Post  Carol on Fri Feb 12, 2016 9:43 pm

    EARTH-DIRECTED CME: Sunspot AR2497 erupted on Feb. 11th (2103 UT), producing a C9-class solar flare and hurling a coronal mass ejection (CME) in space. Newly-arriving images from SOHO show that the CME does have an Earth-directed componen
    http://www.spaceweather.com


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    Re: SOHO LASCO C2 Latest Image

    Post  Carol on Fri Mar 04, 2016 1:56 pm

    CO-ROTATING INTERACTION REGION: NOAA forecasters estimate a 50% chance of polar geomagnetic storms on March 6th when a co-rotating interaction region (CIR) is expected to hit Earth's magnetic field. CIRs are transition zones between fast- and slow-moving solar wind streams. Solar wind plasma piles up in these regions, producing density gradients and shock waves that do a good job of sparking auroras. Aurora alerts: text or voice

    TOTAL ECLIPSE OF THE SUN: Next week, there's going to be a total eclipse of the sun. During the early hours of March 9th the new Moon will pass directly in front of the sun. The Moon's shadow will lance down toward Earth, making landfall only on the islands of Indonesia before it races out onto the waters of the Pacific Ocean. Graphic artist Larry Koehn of Shadow and Substance created this animated visibility map:

    www.spaceweather.com


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    Re: SOHO LASCO C2 Latest Image

    Post  bobhardee on Sat Mar 05, 2016 6:55 am

    3/5/2016

    https://www.youtube.com/watch?v=k9Paf9uUtTI
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    Re: SOHO LASCO C2 Latest Image

    Post  Carol on Fri Apr 01, 2016 11:17 am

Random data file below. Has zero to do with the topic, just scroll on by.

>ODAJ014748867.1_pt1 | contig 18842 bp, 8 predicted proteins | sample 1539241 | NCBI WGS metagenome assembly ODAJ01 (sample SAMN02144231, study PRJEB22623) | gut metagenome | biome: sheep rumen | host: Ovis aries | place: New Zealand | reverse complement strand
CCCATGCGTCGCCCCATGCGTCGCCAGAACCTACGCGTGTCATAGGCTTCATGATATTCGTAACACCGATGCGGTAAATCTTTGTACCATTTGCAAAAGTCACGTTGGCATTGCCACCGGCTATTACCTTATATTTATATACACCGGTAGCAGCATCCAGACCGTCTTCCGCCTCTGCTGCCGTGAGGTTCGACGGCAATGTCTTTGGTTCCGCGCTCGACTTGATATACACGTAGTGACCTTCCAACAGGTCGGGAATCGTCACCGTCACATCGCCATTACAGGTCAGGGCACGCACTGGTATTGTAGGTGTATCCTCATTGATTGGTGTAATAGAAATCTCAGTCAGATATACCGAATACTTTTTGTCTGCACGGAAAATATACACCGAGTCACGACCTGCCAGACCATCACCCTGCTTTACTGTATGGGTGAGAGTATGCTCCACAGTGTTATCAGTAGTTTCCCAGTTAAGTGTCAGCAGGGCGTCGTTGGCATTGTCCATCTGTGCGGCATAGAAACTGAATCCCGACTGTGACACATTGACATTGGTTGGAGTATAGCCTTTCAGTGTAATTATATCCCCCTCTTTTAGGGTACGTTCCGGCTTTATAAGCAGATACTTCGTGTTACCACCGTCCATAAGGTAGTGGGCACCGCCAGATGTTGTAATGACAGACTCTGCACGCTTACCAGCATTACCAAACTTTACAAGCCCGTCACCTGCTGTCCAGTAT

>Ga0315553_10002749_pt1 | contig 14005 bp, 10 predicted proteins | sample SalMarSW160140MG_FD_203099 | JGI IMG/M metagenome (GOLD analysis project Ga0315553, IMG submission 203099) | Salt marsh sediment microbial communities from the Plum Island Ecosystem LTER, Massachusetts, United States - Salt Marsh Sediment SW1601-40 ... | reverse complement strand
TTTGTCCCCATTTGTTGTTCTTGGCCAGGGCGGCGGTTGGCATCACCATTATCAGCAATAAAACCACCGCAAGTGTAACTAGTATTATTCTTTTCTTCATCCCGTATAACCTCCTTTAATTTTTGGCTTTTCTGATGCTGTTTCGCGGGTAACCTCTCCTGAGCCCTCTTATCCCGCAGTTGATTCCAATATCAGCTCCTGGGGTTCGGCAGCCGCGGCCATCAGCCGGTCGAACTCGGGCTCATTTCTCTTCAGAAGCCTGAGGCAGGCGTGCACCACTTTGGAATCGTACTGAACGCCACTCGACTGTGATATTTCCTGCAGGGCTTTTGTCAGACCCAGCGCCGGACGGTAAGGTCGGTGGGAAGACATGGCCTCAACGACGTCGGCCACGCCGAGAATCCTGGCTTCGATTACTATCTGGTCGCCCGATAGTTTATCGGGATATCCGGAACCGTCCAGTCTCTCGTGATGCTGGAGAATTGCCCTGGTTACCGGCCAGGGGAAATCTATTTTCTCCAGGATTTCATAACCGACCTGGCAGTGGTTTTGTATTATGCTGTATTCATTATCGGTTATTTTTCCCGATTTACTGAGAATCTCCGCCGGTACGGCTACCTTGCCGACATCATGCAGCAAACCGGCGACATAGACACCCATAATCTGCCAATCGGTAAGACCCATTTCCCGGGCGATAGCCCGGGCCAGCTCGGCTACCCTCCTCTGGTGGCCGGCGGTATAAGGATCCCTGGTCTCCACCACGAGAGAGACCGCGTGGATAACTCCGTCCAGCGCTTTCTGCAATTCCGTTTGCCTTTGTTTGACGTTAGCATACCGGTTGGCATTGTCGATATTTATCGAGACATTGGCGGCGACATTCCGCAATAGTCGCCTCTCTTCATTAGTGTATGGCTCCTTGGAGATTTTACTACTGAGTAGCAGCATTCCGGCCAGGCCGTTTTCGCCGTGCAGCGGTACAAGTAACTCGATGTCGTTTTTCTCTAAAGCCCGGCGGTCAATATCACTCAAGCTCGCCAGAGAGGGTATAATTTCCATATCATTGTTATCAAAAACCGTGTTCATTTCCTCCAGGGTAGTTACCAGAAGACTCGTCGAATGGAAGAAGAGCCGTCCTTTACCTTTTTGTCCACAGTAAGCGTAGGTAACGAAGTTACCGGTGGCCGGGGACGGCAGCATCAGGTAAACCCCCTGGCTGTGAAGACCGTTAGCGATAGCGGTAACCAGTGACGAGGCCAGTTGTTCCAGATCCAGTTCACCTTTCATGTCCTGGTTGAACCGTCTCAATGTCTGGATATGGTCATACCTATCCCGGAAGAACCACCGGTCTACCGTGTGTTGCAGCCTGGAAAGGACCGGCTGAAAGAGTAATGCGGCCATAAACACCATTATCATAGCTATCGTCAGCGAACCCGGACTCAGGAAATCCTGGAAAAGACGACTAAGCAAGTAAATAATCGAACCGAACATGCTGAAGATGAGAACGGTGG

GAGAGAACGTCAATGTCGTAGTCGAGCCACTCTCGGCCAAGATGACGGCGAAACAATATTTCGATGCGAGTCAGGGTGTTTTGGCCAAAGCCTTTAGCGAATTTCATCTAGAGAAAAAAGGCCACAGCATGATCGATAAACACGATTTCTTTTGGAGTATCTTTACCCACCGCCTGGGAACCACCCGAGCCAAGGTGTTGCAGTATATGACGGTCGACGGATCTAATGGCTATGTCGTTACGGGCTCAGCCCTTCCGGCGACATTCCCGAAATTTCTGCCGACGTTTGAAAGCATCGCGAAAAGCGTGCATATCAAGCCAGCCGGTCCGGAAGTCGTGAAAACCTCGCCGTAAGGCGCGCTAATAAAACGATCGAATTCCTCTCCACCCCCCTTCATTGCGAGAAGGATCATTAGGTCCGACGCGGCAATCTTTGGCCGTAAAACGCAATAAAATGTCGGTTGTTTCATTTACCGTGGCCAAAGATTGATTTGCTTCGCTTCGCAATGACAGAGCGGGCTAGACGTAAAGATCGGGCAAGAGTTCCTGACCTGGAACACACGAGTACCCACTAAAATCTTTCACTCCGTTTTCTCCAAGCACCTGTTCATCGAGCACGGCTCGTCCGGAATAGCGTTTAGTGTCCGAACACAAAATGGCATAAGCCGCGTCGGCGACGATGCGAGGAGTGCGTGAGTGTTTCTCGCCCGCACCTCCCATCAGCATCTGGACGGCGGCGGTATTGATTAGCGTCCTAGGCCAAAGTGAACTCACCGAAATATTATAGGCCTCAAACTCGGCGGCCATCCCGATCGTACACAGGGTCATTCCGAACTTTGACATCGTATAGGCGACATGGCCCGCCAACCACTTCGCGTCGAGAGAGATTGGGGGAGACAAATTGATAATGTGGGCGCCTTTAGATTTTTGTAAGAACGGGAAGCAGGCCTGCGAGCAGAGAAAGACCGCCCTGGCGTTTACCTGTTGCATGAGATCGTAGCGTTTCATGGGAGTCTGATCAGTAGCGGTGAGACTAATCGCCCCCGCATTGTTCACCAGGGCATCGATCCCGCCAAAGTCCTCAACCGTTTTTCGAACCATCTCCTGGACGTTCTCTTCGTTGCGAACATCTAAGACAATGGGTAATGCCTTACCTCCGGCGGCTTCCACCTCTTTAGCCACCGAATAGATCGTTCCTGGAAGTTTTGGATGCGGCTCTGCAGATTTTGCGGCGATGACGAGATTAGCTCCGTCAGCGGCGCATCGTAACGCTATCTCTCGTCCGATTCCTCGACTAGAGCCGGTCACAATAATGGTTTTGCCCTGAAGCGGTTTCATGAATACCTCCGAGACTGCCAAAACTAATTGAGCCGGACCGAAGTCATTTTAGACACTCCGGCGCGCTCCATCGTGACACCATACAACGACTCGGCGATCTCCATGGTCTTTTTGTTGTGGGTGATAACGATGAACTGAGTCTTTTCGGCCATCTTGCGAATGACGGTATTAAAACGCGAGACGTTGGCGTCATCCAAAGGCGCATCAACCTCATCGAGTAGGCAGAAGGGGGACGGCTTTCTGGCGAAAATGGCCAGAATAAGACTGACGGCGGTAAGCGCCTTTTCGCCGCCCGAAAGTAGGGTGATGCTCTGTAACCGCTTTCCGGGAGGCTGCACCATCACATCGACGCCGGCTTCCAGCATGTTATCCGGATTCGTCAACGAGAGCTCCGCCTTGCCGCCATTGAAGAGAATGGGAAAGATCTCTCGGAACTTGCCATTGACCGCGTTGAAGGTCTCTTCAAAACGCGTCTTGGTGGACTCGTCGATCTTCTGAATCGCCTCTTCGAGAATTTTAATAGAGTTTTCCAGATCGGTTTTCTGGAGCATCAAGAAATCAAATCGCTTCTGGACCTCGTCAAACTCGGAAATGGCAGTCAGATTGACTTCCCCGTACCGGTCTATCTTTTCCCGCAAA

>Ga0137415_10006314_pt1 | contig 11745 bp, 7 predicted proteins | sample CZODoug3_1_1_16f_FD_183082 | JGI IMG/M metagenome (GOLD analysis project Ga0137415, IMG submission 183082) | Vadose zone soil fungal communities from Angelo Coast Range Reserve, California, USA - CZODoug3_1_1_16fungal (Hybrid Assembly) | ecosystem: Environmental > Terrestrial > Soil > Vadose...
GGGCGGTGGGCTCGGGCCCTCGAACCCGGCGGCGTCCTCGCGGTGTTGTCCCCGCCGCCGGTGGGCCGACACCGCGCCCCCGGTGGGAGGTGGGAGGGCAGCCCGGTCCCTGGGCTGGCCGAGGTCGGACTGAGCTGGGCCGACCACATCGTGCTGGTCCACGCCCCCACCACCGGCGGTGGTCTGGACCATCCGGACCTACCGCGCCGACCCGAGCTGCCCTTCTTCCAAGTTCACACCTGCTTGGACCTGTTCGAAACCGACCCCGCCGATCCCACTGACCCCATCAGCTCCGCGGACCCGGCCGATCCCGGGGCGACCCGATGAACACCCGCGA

Holes in the Sun Are Threatening to Throw Birds, GPS Off Course
    Brian K Sullivan
    WeatherSullivan
    March 31, 2016

       Solar wind arrives Saturday, touching off geomagnetic storms
       Minor events could also show off Northern Lights in New York

    Birds flying north for the spring and humans relying on global positioning satellites to navigate could get a little lost this weekend.

    Three coronal holes spread across the sun are pointing at the Earth. As a result, a minor geomagnetic storm alert has been issued for Saturday by the U.S. Space Weather Prediction Center in Boulder, Colorado, and the Space Weather Operations Centre of the U.K. Met Office in Exeter.

    “Early on Day 3 (2nd April), a high-speed stream from coronal hole 67 is expected to reach Earth,” said the Met Office.
    Source: NOAA

    Forecasters in the U.S. and U.K. predict this could confuse migrating birds and other animals, cause minor problems with satellites and make an aurora visible as far south as Maine and Michigan.

    The storms could rise to G2 level on a five-step scale, which would mean the Northern Lights might be seen in New York and some electrical transformers could be damaged.
    Magnetic Lines

    Viewed through X-ray telescopes, coronal holes can appear to be vast, dark, blank spaces in sun’s swirling atmosphere. They are the places where the sun’s magnetic lines don’t return to the surface.

    How does that work?

    Touch your fingertips together and they form an arc -- this is what the magnetic lines do on the sun. Now spread your fingers outward so they aren’t touching and are pointing away from you. This is what happens with the magnetic lines on the sun when a coronal hole opens.